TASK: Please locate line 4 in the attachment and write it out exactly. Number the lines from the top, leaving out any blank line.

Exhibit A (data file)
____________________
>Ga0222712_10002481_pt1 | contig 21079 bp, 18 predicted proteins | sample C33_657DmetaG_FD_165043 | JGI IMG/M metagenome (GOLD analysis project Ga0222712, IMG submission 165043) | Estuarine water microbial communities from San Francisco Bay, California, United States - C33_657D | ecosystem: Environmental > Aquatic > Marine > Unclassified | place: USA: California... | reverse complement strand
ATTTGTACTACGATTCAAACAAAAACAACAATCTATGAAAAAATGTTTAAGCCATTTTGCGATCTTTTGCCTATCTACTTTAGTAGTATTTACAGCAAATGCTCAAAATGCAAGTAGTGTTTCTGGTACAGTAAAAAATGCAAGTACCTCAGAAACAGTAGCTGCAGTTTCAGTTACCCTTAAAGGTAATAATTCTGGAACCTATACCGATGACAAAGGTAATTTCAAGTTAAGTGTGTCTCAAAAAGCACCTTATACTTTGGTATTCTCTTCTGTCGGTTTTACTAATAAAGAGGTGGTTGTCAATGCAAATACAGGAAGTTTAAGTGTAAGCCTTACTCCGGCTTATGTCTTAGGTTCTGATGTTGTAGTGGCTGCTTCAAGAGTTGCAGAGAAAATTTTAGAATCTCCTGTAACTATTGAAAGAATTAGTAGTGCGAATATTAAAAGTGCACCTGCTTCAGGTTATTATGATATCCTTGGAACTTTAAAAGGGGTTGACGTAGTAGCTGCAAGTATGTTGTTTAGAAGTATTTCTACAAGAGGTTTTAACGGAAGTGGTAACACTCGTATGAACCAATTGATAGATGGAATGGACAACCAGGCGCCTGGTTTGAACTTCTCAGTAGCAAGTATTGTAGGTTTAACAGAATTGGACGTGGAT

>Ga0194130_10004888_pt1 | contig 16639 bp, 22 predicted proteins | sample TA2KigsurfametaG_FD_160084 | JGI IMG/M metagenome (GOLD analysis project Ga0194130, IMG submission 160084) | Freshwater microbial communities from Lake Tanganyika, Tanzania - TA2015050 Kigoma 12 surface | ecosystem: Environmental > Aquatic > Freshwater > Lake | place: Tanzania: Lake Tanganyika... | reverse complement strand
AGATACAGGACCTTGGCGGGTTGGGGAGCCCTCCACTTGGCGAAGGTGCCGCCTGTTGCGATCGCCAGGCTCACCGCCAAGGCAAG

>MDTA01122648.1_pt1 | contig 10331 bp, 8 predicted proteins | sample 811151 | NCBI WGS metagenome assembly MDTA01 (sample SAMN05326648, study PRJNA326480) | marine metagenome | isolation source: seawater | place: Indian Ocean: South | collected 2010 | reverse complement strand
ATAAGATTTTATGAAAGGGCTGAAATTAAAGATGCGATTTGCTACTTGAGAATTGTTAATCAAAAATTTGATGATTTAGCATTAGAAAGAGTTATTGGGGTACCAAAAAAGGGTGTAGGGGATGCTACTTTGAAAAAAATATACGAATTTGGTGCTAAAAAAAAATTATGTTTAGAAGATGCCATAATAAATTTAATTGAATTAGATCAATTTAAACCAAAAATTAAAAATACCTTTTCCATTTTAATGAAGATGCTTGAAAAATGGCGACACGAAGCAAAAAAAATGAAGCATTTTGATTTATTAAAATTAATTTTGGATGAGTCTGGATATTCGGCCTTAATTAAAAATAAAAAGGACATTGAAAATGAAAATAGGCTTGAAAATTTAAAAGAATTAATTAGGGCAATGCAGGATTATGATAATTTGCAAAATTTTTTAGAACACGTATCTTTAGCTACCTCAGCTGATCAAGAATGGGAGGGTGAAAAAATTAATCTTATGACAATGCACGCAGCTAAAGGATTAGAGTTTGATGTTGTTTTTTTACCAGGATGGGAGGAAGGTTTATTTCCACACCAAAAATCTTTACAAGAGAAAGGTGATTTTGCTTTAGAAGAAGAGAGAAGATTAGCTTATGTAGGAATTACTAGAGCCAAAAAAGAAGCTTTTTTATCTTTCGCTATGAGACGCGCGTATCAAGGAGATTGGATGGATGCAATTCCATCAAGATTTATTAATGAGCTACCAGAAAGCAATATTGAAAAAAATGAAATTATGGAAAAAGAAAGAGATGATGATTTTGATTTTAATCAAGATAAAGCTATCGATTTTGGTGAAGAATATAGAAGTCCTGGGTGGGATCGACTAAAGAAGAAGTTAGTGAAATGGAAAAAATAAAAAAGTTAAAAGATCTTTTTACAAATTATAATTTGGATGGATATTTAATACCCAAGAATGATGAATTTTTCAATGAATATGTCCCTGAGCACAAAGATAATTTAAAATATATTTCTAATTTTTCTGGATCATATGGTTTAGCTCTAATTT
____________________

AGATACAGGACCTTGGCGGGTTGGGGAGCCCTCCACTTGGCGAAGGTGCCGCCTGTTGCGATCGCCAGGCTCACCGCCAAGGCAAG